"He is one of the best mimes in the world. He brings so much experience, knowledge and prestige to Slovakia."

Sládek's return has not been without rough spots, however. After a deal to get the Aréna Theatre from the government fell through in 1992, Sládek left Slovakia for a short period of time in disgust. "I was used to a different way of doing business. If you make an agreement, you keep your word. That didn't happen at first."

That situation was remedied, but in 1995 after organising a festival funded partially by the Ministry of Culture, Sládek drew criticism from an outspoken Bratislava theatre director, who said that Sládek had left Czechoslovakia in 1968 for political reasons only to come back and cooperate with an undemocratic government. "I applied for money before [former Premier Vladimír] Mečiar came into power. But in general, I am not interested in politics. I wasn't interested in cancelling the festival to protest [against the Mečiar regime]," explained Sládek.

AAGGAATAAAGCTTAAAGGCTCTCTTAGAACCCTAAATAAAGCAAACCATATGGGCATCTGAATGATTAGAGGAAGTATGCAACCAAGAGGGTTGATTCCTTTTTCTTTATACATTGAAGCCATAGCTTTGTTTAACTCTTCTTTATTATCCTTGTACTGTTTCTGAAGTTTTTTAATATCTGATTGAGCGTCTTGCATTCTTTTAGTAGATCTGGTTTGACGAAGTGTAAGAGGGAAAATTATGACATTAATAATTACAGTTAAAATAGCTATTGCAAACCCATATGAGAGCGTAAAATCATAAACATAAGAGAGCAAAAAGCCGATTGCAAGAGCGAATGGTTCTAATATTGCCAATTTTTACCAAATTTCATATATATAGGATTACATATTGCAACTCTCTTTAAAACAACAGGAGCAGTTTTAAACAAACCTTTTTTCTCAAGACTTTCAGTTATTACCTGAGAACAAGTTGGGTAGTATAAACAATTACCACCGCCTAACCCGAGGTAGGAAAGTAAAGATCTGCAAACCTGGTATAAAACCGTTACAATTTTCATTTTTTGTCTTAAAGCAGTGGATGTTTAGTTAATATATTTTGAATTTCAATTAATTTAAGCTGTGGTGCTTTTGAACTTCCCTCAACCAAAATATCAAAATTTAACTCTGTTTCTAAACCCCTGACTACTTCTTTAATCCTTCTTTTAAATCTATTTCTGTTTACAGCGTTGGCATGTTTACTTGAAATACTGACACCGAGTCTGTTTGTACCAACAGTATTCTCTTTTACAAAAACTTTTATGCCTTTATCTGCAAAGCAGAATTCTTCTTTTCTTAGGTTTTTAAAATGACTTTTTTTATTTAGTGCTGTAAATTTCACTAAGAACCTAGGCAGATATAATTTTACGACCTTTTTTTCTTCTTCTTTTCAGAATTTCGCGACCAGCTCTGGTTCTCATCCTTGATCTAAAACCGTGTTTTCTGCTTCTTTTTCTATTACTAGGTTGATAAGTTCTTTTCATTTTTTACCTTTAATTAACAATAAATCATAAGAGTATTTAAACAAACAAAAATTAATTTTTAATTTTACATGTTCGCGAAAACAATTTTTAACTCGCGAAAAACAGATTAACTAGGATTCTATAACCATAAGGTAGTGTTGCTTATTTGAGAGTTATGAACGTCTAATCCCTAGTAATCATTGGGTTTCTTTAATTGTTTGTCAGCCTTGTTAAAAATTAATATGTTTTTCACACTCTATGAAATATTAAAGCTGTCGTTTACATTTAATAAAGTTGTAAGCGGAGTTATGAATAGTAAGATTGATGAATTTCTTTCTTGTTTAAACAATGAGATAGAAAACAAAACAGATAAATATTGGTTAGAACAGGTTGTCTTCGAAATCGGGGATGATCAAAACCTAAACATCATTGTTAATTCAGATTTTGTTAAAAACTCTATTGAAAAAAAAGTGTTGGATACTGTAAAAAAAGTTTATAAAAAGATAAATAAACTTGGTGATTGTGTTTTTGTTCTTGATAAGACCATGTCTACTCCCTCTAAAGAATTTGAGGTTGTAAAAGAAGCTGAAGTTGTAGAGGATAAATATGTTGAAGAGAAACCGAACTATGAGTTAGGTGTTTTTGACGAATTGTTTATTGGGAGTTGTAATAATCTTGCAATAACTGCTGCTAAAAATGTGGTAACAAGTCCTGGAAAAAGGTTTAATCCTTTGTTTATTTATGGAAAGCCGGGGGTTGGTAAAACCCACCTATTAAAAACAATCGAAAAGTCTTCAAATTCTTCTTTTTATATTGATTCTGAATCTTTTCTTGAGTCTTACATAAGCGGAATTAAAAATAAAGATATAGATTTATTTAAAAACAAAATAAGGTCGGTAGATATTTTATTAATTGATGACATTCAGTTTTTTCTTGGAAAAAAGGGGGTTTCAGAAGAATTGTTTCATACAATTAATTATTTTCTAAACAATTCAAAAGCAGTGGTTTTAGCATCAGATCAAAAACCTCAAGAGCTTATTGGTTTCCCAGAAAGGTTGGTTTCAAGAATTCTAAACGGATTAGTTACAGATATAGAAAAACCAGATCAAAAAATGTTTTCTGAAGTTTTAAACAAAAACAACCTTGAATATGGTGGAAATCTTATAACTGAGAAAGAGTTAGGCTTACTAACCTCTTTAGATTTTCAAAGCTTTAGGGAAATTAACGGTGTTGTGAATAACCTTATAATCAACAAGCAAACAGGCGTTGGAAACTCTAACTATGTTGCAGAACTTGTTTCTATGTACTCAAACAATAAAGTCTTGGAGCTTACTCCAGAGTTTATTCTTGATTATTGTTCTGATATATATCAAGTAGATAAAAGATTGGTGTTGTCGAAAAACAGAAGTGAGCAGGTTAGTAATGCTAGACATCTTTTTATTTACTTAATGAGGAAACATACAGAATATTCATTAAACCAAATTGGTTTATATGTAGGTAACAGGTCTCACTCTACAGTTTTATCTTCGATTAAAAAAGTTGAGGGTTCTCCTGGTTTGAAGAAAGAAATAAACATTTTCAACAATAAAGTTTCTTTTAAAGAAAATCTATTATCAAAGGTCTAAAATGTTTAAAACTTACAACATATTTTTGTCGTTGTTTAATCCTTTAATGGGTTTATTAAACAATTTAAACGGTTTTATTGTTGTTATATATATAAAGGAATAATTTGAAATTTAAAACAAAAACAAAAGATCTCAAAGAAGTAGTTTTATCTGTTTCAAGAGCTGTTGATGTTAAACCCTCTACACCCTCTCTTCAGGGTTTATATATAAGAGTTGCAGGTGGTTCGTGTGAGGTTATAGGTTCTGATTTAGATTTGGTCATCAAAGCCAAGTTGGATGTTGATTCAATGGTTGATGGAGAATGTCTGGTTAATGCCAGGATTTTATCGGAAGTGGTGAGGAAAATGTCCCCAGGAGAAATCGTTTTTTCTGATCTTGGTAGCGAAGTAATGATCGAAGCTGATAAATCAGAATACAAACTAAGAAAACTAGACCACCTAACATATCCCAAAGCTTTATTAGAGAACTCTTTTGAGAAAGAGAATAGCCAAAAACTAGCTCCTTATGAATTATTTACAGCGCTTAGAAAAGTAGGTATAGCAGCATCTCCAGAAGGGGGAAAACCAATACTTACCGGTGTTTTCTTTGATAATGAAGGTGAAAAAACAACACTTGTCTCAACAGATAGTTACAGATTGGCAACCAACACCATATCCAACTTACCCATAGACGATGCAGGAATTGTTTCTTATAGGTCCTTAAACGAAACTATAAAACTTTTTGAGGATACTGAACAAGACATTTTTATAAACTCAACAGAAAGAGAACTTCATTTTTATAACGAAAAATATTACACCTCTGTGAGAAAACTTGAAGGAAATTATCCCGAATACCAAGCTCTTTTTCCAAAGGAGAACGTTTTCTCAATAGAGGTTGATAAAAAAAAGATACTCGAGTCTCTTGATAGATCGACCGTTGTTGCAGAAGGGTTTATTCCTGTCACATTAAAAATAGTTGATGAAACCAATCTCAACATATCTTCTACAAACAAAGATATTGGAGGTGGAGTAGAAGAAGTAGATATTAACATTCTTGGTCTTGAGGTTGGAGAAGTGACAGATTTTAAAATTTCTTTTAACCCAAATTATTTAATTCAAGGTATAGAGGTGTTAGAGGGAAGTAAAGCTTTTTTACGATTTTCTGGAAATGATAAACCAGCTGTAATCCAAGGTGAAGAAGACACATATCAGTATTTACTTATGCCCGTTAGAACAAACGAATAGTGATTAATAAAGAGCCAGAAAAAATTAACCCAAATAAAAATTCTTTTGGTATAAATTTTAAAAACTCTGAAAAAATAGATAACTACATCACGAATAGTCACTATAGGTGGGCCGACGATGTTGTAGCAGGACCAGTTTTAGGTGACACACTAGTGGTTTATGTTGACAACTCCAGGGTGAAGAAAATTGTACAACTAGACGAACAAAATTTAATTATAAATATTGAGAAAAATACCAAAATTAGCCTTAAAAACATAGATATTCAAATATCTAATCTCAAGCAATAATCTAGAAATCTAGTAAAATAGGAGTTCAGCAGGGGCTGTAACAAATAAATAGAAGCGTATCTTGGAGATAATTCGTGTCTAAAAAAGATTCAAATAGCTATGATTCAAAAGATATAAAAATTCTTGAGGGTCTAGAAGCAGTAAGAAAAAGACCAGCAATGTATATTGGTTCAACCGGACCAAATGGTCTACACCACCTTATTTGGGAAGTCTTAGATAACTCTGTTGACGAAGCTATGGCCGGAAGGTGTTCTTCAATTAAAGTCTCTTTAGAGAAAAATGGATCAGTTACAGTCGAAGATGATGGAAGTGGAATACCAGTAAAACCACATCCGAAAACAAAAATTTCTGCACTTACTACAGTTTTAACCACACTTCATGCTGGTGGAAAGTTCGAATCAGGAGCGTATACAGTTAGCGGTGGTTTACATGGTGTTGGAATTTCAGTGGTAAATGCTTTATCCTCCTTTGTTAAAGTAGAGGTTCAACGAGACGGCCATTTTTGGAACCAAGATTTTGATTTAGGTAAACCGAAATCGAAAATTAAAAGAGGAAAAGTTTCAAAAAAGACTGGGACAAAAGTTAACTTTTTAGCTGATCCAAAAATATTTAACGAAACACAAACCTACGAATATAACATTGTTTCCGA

But perhaps his greatest disappointment in Slovakia has been that Aréna has yet to draw an audience comparable in size to the one he had in Germany, shows being sold out weeks in advance compared to a usually half full Aréna.

Sládek, though, remains positive. "It took several years in Germany too before people started coming in large numbers. It takes time to develop a relationship with the audience, for them to get used to our performances."

Sládek says he has no plans to leave Slovakia again. "Sometimes running away is easiest. But I have no intention of doing that. I enjoy what I am doing, and I look forward to continuing here in Slovakia."